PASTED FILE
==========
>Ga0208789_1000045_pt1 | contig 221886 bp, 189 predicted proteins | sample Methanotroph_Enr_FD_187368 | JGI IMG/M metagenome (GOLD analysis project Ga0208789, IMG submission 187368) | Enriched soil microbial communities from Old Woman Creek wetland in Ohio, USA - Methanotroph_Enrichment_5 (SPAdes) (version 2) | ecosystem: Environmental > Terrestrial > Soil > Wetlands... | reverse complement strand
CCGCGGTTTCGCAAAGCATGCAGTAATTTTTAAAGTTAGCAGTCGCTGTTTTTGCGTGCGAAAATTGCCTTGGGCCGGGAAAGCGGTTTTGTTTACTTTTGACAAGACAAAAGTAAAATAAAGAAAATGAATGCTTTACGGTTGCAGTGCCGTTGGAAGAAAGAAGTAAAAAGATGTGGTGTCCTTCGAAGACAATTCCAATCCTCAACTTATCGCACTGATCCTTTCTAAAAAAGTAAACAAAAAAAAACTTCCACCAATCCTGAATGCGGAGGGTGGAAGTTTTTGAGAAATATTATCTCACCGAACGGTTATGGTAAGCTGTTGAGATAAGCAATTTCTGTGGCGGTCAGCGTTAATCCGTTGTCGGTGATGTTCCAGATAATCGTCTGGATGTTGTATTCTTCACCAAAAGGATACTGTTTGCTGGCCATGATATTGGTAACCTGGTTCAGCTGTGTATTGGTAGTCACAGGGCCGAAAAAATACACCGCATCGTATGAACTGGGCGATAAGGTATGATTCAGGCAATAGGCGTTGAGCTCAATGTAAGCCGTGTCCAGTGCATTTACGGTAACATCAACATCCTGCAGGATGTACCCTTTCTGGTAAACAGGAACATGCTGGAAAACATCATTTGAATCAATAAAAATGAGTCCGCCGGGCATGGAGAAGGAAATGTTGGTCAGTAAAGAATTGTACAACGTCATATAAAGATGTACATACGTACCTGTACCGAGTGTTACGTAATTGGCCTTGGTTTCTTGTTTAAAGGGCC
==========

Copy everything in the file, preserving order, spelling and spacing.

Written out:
>Ga0208789_1000045_pt1 | contig 221886 bp, 189 predicted proteins | sample Methanotroph_Enr_FD_187368 | JGI IMG/M metagenome (GOLD analysis project Ga0208789, IMG submission 187368) | Enriched soil microbial communities from Old Woman Creek wetland in Ohio, USA - Methanotroph_Enrichment_5 (SPAdes) (version 2) | ecosystem: Environmental > Terrestrial > Soil > Wetlands... | reverse complement strand
CCGCGGTTTCGCAAAGCATGCAGTAATTTTTAAAGTTAGCAGTCGCTGTTTTTGCGTGCGAAAATTGCCTTGGGCCGGGAAAGCGGTTTTGTTTACTTTTGACAAGACAAAAGTAAAATAAAGAAAATGAATGCTTTACGGTTGCAGTGCCGTTGGAAGAAAGAAGTAAAAAGATGTGGTGTCCTTCGAAGACAATTCCAATCCTCAACTTATCGCACTGATCCTTTCTAAAAAAGTAAACAAAAAAAAACTTCCACCAATCCTGAATGCGGAGGGTGGAAGTTTTTGAGAAATATTATCTCACCGAACGGTTATGGTAAGCTGTTGAGATAAGCAATTTCTGTGGCGGTCAGCGTTAATCCGTTGTCGGTGATGTTCCAGATAATCGTCTGGATGTTGTATTCTTCACCAAAAGGATACTGTTTGCTGGCCATGATATTGGTAACCTGGTTCAGCTGTGTATTGGTAGTCACAGGGCCGAAAAAATACACCGCATCGTATGAACTGGGCGATAAGGTATGATTCAGGCAATAGGCGTTGAGCTCAATGTAAGCCGTGTCCAGTGCATTTACGGTAACATCAACATCCTGCAGGATGTACCCTTTCTGGTAAACAGGAACATGCTGGAAAACATCATTTGAATCAATAAAAATGAGTCCGCCGGGCATGGAGAAGGAAATGTTGGTCAGTAAAGAATTGTACAACGTCATATAAAGATGTACATACGTACCTGTACCGAGTGTTACGTAATTGGCCTTGGTTTCTTGTTTAAAGGGCC